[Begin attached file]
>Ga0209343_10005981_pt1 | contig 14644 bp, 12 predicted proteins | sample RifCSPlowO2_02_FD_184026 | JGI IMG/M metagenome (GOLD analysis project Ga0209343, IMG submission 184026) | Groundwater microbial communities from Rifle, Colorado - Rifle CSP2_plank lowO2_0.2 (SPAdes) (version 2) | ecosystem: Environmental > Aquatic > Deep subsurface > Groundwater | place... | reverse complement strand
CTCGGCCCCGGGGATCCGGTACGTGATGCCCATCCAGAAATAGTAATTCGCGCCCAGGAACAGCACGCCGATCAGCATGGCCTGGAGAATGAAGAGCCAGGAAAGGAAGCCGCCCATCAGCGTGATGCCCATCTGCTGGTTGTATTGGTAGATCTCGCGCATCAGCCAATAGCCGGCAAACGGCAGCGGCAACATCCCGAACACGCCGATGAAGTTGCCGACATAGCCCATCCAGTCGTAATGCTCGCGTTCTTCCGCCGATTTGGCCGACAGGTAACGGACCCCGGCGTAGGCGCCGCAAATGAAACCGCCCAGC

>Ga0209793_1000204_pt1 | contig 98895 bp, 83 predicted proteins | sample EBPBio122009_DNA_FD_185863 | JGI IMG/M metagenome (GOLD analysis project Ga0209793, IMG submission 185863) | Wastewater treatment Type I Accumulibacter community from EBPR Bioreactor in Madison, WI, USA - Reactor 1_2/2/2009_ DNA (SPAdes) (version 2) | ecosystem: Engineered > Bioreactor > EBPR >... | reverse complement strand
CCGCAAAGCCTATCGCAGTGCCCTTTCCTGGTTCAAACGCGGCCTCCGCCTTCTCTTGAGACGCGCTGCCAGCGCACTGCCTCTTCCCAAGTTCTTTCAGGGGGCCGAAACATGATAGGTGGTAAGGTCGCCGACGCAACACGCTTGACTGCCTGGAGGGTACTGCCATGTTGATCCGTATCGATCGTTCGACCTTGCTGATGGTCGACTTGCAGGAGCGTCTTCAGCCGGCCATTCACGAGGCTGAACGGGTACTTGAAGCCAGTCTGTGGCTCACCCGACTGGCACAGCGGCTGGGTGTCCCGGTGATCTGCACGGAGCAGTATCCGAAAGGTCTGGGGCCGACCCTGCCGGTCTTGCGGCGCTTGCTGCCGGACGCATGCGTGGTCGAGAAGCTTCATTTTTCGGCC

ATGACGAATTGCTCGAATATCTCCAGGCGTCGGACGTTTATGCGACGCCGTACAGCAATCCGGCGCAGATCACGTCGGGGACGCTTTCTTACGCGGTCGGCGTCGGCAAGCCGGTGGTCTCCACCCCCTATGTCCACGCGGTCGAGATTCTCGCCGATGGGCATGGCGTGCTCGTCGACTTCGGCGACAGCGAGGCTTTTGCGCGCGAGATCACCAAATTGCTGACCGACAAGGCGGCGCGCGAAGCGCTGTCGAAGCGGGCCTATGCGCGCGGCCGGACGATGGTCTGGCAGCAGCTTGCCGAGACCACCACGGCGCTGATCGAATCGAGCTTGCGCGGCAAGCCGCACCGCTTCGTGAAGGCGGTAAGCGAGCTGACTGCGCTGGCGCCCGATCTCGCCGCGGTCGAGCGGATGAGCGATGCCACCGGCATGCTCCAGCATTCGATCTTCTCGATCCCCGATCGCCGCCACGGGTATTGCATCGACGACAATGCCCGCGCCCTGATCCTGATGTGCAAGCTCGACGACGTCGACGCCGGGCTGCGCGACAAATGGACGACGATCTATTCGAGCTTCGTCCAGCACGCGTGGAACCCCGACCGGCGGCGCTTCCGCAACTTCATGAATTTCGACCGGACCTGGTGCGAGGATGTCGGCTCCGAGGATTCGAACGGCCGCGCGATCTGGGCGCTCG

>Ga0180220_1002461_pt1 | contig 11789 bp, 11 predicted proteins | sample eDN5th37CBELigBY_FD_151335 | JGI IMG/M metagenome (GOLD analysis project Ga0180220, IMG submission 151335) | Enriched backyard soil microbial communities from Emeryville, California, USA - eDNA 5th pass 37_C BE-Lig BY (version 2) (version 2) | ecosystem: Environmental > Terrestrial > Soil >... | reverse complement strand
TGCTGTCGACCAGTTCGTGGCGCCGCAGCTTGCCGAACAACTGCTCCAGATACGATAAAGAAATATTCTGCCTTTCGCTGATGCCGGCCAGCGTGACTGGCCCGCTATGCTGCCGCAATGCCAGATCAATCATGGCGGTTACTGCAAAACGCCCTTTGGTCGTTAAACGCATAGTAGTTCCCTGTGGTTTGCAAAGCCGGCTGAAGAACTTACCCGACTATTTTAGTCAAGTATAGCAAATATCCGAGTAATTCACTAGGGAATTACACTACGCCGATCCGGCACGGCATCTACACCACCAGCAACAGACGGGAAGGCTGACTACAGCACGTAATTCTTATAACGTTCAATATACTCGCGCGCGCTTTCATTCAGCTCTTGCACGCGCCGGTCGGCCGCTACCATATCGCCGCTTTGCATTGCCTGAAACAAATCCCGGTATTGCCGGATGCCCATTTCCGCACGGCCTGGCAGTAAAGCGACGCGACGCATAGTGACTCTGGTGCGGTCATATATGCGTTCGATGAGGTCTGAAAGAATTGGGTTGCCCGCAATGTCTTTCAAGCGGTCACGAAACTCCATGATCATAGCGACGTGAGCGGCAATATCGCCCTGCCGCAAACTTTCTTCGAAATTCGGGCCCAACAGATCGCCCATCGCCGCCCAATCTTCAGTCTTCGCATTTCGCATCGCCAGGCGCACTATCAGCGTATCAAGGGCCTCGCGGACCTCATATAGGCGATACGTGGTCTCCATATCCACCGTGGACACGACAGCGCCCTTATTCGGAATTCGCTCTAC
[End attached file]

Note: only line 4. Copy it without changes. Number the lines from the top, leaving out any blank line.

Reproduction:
CCGCAAAGCCTATCGCAGTGCCCTTTCCTGGTTCAAACGCGGCCTCCGCCTTCTCTTGAGACGCGCTGCCAGCGCACTGCCTCTTCCCAAGTTCTTTCAGGGGGCCGAAACATGATAGGTGGTAAGGTCGCCGACGCAACACGCTTGACTGCCTGGAGGGTACTGCCATGTTGATCCGTATCGATCGTTCGACCTTGCTGATGGTCGACTTGCAGGAGCGTCTTCAGCCGGCCATTCACGAGGCTGAACGGGTACTTGAAGCCAGTCTGTGGCTCACCCGACTGGCACAGCGGCTGGGTGTCCCGGTGATCTGCACGGAGCAGTATCCGAAAGGTCTGGGGCCGACCCTGCCGGTCTTGCGGCGCTTGCTGCCGGACGCATGCGTGGTCGAGAAGCTTCATTTTTCGGCC